I was waiting with Radhika (name changed) for the guests to arrive. She is a 2nd year student studying at a city college. The women and young girls of Shollinganallur slum had invited a group of us to their homes and their community. An initiative by iVolunteer with whom I am associated, called Dine and Dialogue was kicked off, simply to encourage people who may not have otherwise met to mingle, chat and have a good time. An NGO, Centre for Women’s Development and Research (CWDR) has been working with these women in the area for two decades, mostly in the area of gender justice and empowerment.
So, we were waiting and I was getting impatient with the late comers. Radhika had been waiting with me for an hour. She looked uncomfortable and possibly tired.
“Are you OK”, I asked?
She nodded a little hesitatingly. By then we had established a decent rapport. She was as young as my own daughter was and we chatted about college, boys, her parents, her annoyance with intruding relatives, her indulgent irritation with her brothers. She was so much like Nidhi, my daughter and her friends, in so many ways.
I asked again, “Do you want to go and sit down someplace”?
“Yes”, she replied, “I got my period this morning”.
I responded saying what a pain it was and wondered why women have to deal with it from puberty to menopause and how it had become such a talking point these days. We joked about it, cribbed together about it and sat down together.
Suddenly out of the blue, she said quite matter of factly, “A few months ago I got it at 1 am. We live in a one-room kitchen. I did not what to do. My mother was away visiting relatives and only my brothers and father were at home.” There are no toilets in the area. I did not know what the appropriate response was.
We went on after the others arrived. The evening started out with the children putting a show together, there was some confusion, lights were not enough, there were gaps in the “proceedings”, some of the activities were not going according to plan; I was beginning to get hassled. Like the “show” needed to go on smoothly.
The women had gathered and we were asking them questions about their lives, their challenges, and it began to feel like an interview of sorts – one group questioning and the other answering. Something did not seem right about this. We wrapped this part of the evening up quickly and went on to visit their homes, where it began to get better.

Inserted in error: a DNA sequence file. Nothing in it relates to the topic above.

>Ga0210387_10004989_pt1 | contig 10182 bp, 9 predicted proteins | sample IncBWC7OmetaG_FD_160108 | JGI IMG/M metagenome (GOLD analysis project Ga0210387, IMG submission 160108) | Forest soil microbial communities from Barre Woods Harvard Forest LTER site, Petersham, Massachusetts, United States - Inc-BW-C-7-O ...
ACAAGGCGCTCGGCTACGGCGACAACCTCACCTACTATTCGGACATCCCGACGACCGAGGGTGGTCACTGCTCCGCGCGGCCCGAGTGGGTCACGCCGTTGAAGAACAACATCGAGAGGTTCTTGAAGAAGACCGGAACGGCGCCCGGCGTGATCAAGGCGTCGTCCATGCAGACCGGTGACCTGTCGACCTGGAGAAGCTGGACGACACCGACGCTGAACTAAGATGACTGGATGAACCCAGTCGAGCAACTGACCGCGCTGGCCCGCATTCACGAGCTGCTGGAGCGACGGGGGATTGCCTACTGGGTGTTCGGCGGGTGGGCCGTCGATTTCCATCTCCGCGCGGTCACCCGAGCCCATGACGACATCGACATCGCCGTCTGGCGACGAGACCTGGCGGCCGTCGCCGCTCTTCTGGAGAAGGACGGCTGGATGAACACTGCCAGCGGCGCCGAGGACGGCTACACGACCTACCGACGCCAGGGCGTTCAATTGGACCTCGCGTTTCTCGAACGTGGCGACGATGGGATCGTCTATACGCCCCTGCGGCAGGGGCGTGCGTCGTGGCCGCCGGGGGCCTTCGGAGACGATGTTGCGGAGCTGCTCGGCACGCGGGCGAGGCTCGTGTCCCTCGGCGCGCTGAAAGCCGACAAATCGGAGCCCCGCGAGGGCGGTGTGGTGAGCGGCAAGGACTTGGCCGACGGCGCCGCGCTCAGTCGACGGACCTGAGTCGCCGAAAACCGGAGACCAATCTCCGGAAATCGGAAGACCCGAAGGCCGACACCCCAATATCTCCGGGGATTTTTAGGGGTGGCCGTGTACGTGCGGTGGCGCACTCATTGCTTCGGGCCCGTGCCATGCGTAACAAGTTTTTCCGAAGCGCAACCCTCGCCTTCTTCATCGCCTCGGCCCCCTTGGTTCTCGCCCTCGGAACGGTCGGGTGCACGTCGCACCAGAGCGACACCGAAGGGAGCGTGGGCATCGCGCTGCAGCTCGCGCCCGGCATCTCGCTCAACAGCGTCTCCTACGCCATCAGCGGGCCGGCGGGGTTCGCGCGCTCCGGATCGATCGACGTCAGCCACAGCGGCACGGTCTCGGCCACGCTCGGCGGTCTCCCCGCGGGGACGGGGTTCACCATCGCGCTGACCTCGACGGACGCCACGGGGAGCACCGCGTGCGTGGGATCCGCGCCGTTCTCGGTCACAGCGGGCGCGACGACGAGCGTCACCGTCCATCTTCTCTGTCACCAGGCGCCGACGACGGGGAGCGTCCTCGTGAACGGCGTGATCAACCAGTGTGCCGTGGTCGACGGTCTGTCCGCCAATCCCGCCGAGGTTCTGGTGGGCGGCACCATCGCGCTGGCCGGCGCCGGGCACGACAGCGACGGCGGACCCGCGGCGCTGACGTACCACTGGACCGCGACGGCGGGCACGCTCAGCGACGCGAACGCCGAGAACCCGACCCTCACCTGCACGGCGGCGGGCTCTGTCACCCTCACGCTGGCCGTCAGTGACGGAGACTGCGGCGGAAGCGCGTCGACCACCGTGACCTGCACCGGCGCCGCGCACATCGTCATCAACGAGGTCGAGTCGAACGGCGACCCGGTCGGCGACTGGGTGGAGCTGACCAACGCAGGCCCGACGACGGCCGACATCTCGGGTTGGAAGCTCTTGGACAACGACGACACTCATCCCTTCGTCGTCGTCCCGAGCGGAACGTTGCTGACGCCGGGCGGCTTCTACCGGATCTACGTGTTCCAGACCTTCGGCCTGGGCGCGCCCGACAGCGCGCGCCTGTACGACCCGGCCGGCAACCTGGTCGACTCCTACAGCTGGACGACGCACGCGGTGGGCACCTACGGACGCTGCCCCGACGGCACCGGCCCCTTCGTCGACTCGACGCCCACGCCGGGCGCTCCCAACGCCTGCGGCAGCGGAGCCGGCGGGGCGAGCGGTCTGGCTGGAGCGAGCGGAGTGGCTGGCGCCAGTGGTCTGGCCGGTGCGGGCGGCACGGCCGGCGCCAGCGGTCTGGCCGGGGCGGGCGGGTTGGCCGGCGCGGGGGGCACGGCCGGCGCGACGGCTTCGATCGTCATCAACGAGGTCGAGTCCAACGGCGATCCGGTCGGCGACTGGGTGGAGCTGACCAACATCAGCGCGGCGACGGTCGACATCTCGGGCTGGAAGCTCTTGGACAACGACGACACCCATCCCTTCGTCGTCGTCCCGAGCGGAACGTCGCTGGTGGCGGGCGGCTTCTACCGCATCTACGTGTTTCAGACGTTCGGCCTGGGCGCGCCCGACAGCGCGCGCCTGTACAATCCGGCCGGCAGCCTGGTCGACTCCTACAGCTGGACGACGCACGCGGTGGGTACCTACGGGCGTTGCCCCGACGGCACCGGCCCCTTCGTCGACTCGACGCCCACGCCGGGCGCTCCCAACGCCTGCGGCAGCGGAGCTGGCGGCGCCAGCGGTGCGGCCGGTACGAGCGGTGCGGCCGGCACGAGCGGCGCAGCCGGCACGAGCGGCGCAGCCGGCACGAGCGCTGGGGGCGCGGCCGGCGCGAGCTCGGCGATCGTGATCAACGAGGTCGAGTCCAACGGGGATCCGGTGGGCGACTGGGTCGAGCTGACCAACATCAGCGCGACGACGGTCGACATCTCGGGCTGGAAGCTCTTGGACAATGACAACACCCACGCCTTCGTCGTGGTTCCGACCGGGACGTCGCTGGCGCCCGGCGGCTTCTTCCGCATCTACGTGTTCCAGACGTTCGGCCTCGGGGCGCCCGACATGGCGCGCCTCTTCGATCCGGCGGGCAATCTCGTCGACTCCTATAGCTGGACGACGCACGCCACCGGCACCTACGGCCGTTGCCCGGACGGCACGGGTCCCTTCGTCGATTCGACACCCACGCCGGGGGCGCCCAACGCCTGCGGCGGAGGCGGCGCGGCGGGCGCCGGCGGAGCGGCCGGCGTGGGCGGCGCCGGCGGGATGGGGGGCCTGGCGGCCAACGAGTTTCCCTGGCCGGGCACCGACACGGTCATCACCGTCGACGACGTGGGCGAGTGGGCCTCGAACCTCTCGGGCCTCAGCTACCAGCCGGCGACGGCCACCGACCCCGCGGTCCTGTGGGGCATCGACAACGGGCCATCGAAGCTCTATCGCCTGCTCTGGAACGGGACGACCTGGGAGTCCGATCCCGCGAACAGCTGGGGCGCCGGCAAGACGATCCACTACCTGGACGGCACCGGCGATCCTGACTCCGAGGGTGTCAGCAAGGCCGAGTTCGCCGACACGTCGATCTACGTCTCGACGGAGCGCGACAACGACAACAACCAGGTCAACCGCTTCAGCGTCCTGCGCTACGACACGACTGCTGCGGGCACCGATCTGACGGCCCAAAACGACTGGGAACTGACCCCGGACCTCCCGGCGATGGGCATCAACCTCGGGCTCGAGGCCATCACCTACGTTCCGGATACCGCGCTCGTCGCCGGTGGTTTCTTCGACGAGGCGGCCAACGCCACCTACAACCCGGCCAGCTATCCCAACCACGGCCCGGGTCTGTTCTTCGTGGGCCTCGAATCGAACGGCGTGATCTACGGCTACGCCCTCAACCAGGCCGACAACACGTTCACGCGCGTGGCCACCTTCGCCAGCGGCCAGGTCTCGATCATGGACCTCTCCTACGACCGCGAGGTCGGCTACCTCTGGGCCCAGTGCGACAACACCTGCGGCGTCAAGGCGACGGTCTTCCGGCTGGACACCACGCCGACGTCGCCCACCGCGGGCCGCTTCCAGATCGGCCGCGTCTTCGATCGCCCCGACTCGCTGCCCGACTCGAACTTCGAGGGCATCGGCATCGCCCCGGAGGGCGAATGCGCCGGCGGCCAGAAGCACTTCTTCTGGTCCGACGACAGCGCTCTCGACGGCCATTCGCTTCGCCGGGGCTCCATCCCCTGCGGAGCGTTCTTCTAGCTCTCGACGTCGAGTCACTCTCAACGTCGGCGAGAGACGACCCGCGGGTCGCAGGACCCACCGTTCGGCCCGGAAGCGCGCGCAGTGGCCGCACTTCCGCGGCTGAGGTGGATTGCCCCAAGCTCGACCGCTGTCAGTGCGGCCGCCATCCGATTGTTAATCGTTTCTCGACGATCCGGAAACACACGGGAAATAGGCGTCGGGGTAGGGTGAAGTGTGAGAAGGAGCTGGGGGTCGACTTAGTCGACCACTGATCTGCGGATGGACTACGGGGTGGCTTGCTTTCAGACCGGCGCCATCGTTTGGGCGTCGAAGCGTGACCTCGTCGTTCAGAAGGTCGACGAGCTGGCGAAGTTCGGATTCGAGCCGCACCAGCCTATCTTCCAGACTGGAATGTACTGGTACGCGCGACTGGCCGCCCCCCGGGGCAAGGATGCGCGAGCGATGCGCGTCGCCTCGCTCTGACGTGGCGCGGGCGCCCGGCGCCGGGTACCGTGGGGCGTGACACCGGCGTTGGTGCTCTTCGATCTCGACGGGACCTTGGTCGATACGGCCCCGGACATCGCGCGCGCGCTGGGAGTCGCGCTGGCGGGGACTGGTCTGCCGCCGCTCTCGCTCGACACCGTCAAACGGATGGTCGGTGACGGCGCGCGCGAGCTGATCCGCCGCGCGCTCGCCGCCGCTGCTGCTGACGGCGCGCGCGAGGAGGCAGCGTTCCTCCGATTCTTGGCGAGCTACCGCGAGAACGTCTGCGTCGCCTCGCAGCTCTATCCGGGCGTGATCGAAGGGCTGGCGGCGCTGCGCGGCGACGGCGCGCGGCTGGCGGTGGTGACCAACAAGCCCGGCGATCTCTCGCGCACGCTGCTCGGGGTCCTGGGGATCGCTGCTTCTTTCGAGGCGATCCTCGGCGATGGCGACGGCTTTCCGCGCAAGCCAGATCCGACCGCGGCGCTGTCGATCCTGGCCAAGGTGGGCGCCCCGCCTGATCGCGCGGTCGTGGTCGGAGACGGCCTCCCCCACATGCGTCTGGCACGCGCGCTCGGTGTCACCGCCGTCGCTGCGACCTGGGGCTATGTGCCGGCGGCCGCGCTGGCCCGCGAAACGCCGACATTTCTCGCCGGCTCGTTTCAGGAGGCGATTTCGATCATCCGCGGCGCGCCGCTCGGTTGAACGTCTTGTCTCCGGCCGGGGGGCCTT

We chatted about the colour of the walls, the TV serials, the drains that overflowed, the upcoming constructions, the political chaos, the getting old of our favourite movie stars and soon I felt a lot better, perhaps truly “equal” in that moment. We went back to eat at the centre and to my delight I found that a lot of the visitors and the women had found their own equations. Some danced with the kids, some chatted with the women, some chatted among themselves about the evening.
The food was delicious. We had “demanded” fish curry. The hostess who made that proudly served it, refusing to part with the recipe. Dialogues were happening like they should have, like they would have in “our own” homes, at “our” parties.
A million thoughts raced through my mind, as I left that evening. Shock, pity, anger, guilt at my privilege, my unnecessary embarrassment at moments when the speaker did not work, possible solutions that I could reach out to others for…but the ONE thing that I should have felt quicker and earlier in the evening was just simple acknowledgement. We were invited to a community by the people. I experienced warmth, generosity, camaraderie as soon as I dropped my “consultative, solution suggesting avatar” and related to the people as I might have, had I been to another friend’s home.
I realised the hypocrisy in my “stating” that I feel no one is inferior to me and yet acting like I have the answers to the problems that others have, assuming that it’ ok to give it unsolicited. “Reacting” to a conversation by a community that was hosting us unconditionally and just so we could meet and chat and have a nice evening. Being in an experience for what it has to offer, NOT judging, NOT pre-empting, NOT feeling the need to jump to help and offer suggestions is hard to do.
Am I saying that help is not needed in Shollinganallur, for its women or the young girls? Of course not. I think though that it must be offered with deep understanding of the various intertwining factors that make a community one, humility and from a space of learning and being open. It must be sought proactively. It must be found consultatively.
It was hard for me to not be a “development sector” worker for one evening. I felt like if I had not caught myself in time, I would have insulted the hospitality of the community, made the evening transactional.
Our actions are the true reflection of our feelings and beliefs. If I had claimed to have always been able to treat everyone equally, then I had failed momentarily. I am hoping the next invitation by the women will see me wiser and truly be able to learn from their experiences, build rapport just as I might have at another friend’s home.
I am hoping I will be a more gracious guest the next time, soaking in the experience totally, the beauty of another woman’s experiences, another community’s way of life and sharing my own, just because it would be wonderful to do so.
Aarti, lovely article that made an interesting read.
For starter your perspective of the evening unfolding was quite an eye opener to me. I failed to see it in that sense. Creating awareness and presuming that it would be solicited always is not right. I stand corrected and would also try to be a more gracious guest with my next.